Archive for July, 2011


Friday, July 29th, 2011

Welcome, dear readers, to this week’s newsletter from Sri Lanka.


Jaffna visit.

Because it was announced in July that permission from the Ministry of Defence is no longer required by foreigners to visit Jaffna, I travelled there as soon as I could. The journey from Horizon Cottage totalled 1,067km round trip by hired van. The road was pretty rough for the final four hours of the 15-hour journey from my home to Jaffna. Was it worth it? Yes, even if the only reason was to see a part of Sri Lanka closed for a couple of decades through war.

For the past two years, Jaffna has been developed and is now as busy as Colombo’s southern suburbs like Wellawatte. One anomaly I spotted were a few classic 1950s motorcars still used as taxis.

And there was a politeness, too, that was remarkable; no one disturbed me even when I went into some places that seemed pretty dodgy (see Bars below).

I stayed in a residential suburb at the Blue Haven Hotel, blessed with a sparklingly clean swimming pool and 10 spacious, air-conditioned rooms (also with a ceiling fan, telephone and plug points for laptop and portable kettle). Basic bathrooms but with hot water. It has a pleasant, informal atmosphere, and cost Rs3,000 nett (£17.14, US$ 27.27) for a double room per night.

I dined on a stylish buffet (curries, fresh fish and fried chicken) at Rs1,300++ (£7.42, $11.81) in the new Tilko Jaffna City Hotel, where a luxury double room is Rs9,150 nett (£52.28, $83.18). There is also a smart bar there where a shot of 50m Chivas Regal scotch cost Rs430++ (£2.45, $3.90) served by a young and apparently ever-smiling steward.


Tip Tip

Where a price is quoted as nett in a restaurant or hotel it means service charge and taxes are included. In Jaffna ++ after a price means service charge (10%) and government tax (12%) will be added to the bill.


Jaffna Guide

Accommodation is either in guesthouses or the above-mentioned City Hotel. Be prepared for what a cautionary email from one hotel management said: “Tourism in Jaffna is in early stage, so is the hotel industry. Maintenance and management are Herculean tasks as most of the staff are novices.” Novices, perhaps, but everyone was keen to do whatever was required, when reminded about it.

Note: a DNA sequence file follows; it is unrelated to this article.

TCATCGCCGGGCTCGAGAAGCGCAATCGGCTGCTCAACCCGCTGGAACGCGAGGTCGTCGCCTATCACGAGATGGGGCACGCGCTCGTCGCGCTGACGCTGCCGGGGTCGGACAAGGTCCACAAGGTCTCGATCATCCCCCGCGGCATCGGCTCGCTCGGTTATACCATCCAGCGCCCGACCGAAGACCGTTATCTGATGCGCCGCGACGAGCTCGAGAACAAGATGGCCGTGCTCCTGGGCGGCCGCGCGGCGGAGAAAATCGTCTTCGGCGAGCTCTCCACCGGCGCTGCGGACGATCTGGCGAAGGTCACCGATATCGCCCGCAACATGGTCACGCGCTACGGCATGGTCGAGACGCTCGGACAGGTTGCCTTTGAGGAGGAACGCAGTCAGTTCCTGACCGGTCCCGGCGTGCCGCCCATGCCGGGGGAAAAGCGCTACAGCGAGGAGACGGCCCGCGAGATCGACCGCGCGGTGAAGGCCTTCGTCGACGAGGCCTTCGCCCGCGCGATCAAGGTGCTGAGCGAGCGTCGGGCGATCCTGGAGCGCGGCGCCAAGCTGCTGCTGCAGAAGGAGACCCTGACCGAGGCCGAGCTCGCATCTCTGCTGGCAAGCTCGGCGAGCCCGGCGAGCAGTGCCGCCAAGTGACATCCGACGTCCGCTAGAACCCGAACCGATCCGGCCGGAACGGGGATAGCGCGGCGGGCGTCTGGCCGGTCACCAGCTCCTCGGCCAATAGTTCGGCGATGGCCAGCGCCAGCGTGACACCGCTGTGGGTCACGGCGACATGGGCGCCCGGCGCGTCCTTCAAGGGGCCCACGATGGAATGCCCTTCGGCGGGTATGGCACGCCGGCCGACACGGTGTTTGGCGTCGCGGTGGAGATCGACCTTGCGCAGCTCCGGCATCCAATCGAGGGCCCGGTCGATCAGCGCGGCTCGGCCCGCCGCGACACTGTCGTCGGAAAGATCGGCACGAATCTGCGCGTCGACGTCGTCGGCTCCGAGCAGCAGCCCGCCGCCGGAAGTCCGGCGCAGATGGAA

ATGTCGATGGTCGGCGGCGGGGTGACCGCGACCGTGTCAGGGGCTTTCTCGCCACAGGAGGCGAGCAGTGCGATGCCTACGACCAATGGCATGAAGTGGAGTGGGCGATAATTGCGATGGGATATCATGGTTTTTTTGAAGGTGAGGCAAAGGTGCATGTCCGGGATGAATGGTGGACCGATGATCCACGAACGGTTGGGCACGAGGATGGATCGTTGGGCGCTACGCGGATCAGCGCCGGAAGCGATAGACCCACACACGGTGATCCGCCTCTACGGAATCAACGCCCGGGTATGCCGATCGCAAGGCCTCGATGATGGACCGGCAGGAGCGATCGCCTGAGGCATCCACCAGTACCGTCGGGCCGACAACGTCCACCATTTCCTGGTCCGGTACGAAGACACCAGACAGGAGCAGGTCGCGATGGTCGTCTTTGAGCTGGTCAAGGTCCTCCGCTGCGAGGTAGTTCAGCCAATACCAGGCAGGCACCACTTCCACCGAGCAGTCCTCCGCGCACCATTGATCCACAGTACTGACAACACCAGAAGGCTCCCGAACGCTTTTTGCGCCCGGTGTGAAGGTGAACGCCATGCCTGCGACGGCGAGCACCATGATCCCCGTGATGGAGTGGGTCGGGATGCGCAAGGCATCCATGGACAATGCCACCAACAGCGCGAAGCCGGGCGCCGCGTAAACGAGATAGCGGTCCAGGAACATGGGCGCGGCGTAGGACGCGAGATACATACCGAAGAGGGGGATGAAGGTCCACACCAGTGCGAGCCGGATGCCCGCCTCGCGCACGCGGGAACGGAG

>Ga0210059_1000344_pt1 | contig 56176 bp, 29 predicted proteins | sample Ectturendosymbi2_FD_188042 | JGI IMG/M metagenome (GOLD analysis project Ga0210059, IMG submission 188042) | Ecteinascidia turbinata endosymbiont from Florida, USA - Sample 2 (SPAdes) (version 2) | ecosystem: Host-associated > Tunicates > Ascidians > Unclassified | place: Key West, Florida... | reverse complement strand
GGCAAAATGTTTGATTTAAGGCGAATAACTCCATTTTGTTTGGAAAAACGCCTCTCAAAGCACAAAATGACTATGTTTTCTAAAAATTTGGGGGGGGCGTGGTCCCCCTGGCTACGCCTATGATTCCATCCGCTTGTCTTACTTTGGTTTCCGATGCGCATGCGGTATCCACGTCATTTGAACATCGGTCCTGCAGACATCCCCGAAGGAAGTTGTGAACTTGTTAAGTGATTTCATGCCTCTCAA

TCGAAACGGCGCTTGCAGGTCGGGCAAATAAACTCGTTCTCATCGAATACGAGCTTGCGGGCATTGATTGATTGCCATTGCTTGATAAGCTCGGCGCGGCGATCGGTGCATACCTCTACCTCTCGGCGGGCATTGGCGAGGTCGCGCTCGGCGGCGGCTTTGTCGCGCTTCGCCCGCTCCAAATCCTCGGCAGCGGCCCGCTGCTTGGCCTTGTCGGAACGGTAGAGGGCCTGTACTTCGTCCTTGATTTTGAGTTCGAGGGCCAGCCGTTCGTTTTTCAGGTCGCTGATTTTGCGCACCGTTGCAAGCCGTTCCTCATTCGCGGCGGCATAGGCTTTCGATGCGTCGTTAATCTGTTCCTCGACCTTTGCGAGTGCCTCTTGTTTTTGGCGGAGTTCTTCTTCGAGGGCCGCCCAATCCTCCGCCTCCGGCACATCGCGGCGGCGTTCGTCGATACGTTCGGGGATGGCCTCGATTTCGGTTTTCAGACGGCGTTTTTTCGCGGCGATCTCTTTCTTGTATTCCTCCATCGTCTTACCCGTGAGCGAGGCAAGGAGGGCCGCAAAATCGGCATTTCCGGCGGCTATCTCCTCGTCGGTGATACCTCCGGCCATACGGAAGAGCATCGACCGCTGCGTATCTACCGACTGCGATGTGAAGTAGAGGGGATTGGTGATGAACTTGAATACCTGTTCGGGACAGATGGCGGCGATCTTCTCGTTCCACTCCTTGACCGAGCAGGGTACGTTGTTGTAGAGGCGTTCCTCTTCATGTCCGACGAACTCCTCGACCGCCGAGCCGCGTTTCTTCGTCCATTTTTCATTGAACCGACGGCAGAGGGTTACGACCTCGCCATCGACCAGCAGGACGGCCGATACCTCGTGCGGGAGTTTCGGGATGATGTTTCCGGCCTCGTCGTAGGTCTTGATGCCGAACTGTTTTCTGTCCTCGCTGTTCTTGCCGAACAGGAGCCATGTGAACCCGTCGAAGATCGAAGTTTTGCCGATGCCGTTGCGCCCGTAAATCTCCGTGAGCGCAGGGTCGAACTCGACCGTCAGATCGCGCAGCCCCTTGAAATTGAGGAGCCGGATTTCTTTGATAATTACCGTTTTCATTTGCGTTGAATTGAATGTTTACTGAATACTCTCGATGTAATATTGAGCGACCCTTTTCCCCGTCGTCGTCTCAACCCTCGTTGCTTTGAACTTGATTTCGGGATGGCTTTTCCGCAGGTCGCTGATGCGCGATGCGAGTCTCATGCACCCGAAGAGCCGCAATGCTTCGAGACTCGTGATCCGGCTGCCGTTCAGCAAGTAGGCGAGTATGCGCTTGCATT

Food choices include the safe, well-cooked curries (the mutton [goat] was superb) at Muslim eateries where the food is set out in glass display cabinets and served quickly on a plate swathed in cling foil for easy cleaning.

The joke used to be that the best Jaffna cuisine (flavoursome curries, especially crab, and pancakes made with palmyrah flour) was to be had in Colombo, but the City Hotel produced excellent dishes. A place called ‘A Taste of Jaffna’ with its chairs wrapped in upholstery and ribbons more suited to a wedding reception, seemed pretentious and designed for nervous tourists, both local and foreign.

Bars (and night life) exist. I found two wonderful seedy drinking dens where strangers sit around tables in individual rooms swigging Sri Lankan beer or local spirits including arrack, gin and “whisky.” As an example of courtesy mentioned above, the drunkard sitting beside me quietly turned to a corner to vomit, so I wouldn’t be upset. (Well, I did move to another room.)

Drinks, but only by the bottle, not the glass, are also available at the Green Grass Hotel (in a residential area) where drinkers gather around tables in the garden by the swimming pool in the evening. Black Label whisky (750m bottle) cost Rs6,000 (£34.28, $54.54). More upmarket, more comfortable and more welcoming was the City Hotel bar.

Shopping for souvenirs is easy: huge Jaffna mangoes

or unusual sweetmeats from the permanent market in the town;

dried fish from a store near the City Hotel;

and palmyrah products, such as these pot rings and this jolly basket made from palmyrah leaves. (More on palmyrah products next week.)


Madame Helga

There was a wonderful feature on Helga de Silva Blow Perera, owner of the fabulous Helga’s Folly in Kandy, in The Sunday Times Magazine ( on 24 July 2011, called A Life in the Day by Beverley D’Silva, with a beautiful photograph of Helga by Benya Hegenbarth. To read it is to be inspired at discovering yet another facet of this amazing country.



Guide to Sri Lanka

I review Helga’s Folly ( on page 105 of the latest edition of my guide to Sri Lanka, citing the over-the-top hotel as “an antidote to too many temples and ruins seen in the Cultural Triangle.” The book is available from

Warm regards